Independent political analyst Prince Mashele warned delegates not to expect too much from Ramaphosa, arguing that he is hamstrung by a "titanic struggle" within the ANC between what he billed as the forces of light and darkness.
Ramaphosa represents the "saints" in the ANC, while those allied to former president Jacob Zuma, the "sinners", are actively gearing up to fight to re-establish control over the party and the country. Mashele expects this group to repeatedly test Ramaphosa’s authority and attempt to weaken his administration.
Public enterprises minister Pravin Gordhan also warned, in a presentation on SOE reform, that SA would have to endure a period of rehabilitation.
"We will go through a transition period. We will not be able to switch off the past and switch on the future," he said, estimating that it will take about two years for government to change the business models of SOEs to turn them into more efficient and sustainable entities.
The process is being made more challenging by the fact that the forces behind state capture are fighting back.
"They’re finding every means to hang on to their gains and to get rid of the good guys so they can carry on with their destructive [ways]," Gordhan said.
Because of this, he argued, it is essential to get a good handle on what state capture has done to SOEs, to act on the forensic reports commissioned by SOE boards and to track down the money, freeze it and repatriate it.
Eskom has begun to conduct lifestyle audits of its employees, and this is being extended to other SOEs, Gordhan said.
"Hopefully in two years’ time we will have broken the back of state capture and recovered some of the money."
Gordhan pledged that the malfeasance uncovered by new SOE boards would be followed up to ensure people face consequences for their wrongdoing.
"Part of our problem is that to date there hasn’t been a prosecution for a violation of the [Public Finance Management Act]. The only guy charged was me," he said, to the delegates’ amusement.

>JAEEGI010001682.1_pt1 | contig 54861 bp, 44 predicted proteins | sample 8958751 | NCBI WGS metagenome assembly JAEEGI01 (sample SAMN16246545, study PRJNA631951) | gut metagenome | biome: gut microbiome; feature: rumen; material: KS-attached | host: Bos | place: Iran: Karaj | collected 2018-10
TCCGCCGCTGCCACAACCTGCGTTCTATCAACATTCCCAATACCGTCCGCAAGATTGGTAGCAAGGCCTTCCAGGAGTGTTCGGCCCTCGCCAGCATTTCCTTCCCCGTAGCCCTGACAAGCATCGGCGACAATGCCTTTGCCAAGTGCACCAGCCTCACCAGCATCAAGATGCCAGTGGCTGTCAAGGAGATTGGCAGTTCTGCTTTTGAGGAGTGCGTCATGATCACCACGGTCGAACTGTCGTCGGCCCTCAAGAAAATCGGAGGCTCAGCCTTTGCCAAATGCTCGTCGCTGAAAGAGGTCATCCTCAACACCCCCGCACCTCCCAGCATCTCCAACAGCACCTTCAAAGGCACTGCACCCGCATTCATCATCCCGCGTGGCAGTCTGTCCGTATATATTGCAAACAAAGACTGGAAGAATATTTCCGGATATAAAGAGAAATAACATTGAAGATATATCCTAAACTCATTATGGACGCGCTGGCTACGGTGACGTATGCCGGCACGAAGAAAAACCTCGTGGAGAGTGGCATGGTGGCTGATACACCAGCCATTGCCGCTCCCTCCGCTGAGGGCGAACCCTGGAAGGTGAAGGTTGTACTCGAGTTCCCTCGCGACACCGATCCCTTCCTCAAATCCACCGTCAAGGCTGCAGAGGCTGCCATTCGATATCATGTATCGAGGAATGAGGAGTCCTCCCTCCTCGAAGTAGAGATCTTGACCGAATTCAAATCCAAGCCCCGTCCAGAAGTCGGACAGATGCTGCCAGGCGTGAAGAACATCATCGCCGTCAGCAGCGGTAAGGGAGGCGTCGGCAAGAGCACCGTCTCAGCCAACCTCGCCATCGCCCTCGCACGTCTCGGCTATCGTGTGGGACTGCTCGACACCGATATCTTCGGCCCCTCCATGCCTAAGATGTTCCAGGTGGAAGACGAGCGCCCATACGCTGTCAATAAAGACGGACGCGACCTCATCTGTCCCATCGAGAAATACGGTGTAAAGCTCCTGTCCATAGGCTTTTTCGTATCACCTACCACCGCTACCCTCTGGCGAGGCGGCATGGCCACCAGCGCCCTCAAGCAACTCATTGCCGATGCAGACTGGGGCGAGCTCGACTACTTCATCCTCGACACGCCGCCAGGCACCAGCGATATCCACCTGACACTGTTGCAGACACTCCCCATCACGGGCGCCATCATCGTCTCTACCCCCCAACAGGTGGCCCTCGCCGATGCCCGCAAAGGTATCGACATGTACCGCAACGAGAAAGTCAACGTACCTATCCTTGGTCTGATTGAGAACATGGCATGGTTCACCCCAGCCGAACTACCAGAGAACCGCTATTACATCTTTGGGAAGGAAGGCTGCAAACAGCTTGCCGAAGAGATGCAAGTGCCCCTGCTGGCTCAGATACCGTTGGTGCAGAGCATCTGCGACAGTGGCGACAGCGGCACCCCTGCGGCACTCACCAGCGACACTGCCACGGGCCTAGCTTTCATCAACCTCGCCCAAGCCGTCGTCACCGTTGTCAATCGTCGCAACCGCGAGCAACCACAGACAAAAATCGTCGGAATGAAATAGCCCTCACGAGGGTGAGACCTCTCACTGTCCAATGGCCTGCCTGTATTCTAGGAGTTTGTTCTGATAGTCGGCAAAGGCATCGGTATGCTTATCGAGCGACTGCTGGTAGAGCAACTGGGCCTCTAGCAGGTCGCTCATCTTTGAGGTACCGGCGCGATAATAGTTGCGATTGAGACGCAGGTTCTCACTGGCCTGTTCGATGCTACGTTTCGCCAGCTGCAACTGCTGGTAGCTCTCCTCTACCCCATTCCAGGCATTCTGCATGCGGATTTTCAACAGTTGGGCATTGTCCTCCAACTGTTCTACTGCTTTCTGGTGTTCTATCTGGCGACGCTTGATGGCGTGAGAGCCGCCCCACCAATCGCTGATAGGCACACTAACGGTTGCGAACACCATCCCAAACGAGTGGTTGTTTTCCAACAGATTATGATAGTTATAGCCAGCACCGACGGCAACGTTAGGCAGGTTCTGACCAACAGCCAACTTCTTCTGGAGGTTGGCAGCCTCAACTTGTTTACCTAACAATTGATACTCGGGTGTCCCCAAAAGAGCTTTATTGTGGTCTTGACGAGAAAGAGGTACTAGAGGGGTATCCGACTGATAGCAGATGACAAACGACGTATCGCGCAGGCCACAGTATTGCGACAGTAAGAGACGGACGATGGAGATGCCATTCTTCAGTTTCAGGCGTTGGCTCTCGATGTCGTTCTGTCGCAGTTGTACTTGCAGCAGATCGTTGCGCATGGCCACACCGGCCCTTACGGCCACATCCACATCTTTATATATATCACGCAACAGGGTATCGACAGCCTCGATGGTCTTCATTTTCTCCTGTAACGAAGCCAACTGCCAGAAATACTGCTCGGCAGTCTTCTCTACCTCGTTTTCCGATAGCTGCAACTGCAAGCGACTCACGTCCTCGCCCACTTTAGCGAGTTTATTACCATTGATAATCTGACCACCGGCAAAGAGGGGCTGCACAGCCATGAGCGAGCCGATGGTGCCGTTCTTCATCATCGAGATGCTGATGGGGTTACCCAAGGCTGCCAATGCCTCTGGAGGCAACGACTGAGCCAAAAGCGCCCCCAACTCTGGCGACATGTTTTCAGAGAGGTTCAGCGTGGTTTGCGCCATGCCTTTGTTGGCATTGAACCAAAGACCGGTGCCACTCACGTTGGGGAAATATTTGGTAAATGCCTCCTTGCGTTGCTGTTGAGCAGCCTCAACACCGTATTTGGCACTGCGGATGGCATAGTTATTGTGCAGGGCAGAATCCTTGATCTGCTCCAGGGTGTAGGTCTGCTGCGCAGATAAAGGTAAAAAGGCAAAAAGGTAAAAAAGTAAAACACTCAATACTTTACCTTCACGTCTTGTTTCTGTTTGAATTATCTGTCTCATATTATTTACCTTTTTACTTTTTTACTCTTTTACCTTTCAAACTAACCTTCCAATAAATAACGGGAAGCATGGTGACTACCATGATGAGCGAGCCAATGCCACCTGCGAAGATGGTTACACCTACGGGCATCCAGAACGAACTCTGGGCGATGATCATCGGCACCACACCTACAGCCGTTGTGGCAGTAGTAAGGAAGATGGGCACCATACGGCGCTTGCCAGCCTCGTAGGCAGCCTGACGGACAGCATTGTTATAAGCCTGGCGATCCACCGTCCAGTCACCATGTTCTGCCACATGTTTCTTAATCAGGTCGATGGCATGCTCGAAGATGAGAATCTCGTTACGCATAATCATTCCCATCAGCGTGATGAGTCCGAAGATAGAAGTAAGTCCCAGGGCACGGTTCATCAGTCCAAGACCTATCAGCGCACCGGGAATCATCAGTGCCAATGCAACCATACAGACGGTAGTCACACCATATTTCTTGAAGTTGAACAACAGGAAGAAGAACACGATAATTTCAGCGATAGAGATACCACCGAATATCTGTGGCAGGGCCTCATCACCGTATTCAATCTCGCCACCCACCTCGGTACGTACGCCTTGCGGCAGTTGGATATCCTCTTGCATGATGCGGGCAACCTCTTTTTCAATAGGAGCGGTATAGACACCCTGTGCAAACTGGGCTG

"How many people have been sent to prison?" he asked rhetorically, "Unless there are those sorts of consequences, you develop an idea of impunity."
Similarly, the "blank-cheque phenomenon", whereby SOEs are issued with government guarantees and bailouts, needs to end, Gordhan said. He was responding to a comment from the floor to the effect that the provision of almost R500bn in government guarantees has created a culture of financial indiscipline in the SOE sector.
For instance, statistics presented at the conference revealed that Eskom’s head count climbed from 32,674 employees in 2007 to 47,658 in 2017 (see graph). The number of senior managers jumped from 80 to 400 over the same period. Partly as a result, Eskom’s average annual wage blew out from roughly R290,000 a person to R773,000 by 2017.
Only one company in SA has a higher average wage, according to Gordhan – a financial institution that he declined to name. (In the case of Nedbank the average wage is about R530,000.)
There is no sense, however, that the near collapse of the SOE sector has caused government to want to reduce the entities’ monopolistic role in the economy.
Rather, Gordhan said government’s vision is "to re-establish SOEs as important and dynamic role players in the economy". He believes SOEs have huge potential to be catalysts for growth and that if they are managed correctly, SA could be more competitive and grow much faster.